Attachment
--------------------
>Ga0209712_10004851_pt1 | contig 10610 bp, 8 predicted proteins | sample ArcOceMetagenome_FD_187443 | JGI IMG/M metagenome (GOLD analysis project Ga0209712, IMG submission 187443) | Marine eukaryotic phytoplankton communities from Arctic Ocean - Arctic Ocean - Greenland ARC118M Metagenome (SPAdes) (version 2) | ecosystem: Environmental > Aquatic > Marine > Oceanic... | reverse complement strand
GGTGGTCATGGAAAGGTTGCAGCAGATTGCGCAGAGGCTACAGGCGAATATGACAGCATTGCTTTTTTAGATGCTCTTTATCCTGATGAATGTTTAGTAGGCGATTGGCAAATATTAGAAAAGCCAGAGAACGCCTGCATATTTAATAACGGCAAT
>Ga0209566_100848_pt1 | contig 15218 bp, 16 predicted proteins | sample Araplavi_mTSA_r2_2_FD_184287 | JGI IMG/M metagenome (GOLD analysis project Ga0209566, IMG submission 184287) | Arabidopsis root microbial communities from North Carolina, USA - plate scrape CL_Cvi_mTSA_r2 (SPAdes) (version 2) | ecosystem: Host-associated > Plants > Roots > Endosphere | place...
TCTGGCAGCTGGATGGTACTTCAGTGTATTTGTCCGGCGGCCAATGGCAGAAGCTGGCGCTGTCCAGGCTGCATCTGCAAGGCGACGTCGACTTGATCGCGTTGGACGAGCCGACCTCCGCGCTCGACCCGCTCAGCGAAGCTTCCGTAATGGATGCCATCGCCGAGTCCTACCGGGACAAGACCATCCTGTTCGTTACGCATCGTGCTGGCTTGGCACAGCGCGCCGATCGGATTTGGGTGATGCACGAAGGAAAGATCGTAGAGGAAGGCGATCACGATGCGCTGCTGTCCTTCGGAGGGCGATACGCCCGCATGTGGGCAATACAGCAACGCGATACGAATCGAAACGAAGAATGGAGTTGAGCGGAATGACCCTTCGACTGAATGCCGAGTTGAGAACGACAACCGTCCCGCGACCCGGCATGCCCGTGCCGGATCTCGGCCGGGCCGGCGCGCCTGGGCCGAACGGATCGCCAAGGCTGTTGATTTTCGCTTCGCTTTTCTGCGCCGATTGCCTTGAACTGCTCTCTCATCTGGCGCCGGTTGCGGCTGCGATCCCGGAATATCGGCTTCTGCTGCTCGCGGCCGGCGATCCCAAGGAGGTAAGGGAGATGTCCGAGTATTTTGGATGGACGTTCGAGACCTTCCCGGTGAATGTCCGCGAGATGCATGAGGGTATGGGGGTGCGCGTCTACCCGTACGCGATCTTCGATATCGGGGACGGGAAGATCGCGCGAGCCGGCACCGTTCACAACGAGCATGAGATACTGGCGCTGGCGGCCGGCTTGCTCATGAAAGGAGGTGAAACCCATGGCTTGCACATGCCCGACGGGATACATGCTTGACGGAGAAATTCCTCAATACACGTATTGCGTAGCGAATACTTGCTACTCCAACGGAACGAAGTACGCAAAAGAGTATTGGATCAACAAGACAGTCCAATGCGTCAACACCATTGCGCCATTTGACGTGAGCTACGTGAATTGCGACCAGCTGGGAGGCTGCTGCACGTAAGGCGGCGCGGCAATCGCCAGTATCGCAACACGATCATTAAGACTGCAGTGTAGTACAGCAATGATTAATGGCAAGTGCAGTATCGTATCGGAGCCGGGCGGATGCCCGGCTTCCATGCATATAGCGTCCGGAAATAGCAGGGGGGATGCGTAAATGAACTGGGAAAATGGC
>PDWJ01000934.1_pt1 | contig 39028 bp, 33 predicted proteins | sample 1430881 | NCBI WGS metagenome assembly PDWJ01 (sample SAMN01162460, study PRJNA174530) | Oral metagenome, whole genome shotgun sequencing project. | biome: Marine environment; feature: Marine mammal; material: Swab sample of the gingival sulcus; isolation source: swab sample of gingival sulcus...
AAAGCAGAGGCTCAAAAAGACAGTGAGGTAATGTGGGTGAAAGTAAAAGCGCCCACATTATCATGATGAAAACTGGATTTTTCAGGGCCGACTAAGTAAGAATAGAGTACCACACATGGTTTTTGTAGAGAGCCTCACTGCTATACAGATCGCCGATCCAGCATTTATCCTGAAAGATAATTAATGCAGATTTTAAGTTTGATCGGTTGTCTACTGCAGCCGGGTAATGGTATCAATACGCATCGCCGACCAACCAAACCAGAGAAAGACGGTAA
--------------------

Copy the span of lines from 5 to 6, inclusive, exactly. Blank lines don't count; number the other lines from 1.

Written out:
>PDWJ01000934.1_pt1 | contig 39028 bp, 33 predicted proteins | sample 1430881 | NCBI WGS metagenome assembly PDWJ01 (sample SAMN01162460, study PRJNA174530) | Oral metagenome, whole genome shotgun sequencing project. | biome: Marine environment; feature: Marine mammal; material: Swab sample of the gingival sulcus; isolation source: swab sample of gingival sulcus...
AAAGCAGAGGCTCAAAAAGACAGTGAGGTAATGTGGGTGAAAGTAAAAGCGCCCACATTATCATGATGAAAACTGGATTTTTCAGGGCCGACTAAGTAAGAATAGAGTACCACACATGGTTTTTGTAGAGAGCCTCACTGCTATACAGATCGCCGATCCAGCATTTATCCTGAAAGATAATTAATGCAGATTTTAAGTTTGATCGGTTGTCTACTGCAGCCGGGTAATGGTATCAATACGCATCGCCGACCAACCAAACCAGAGAAAGACGGTAA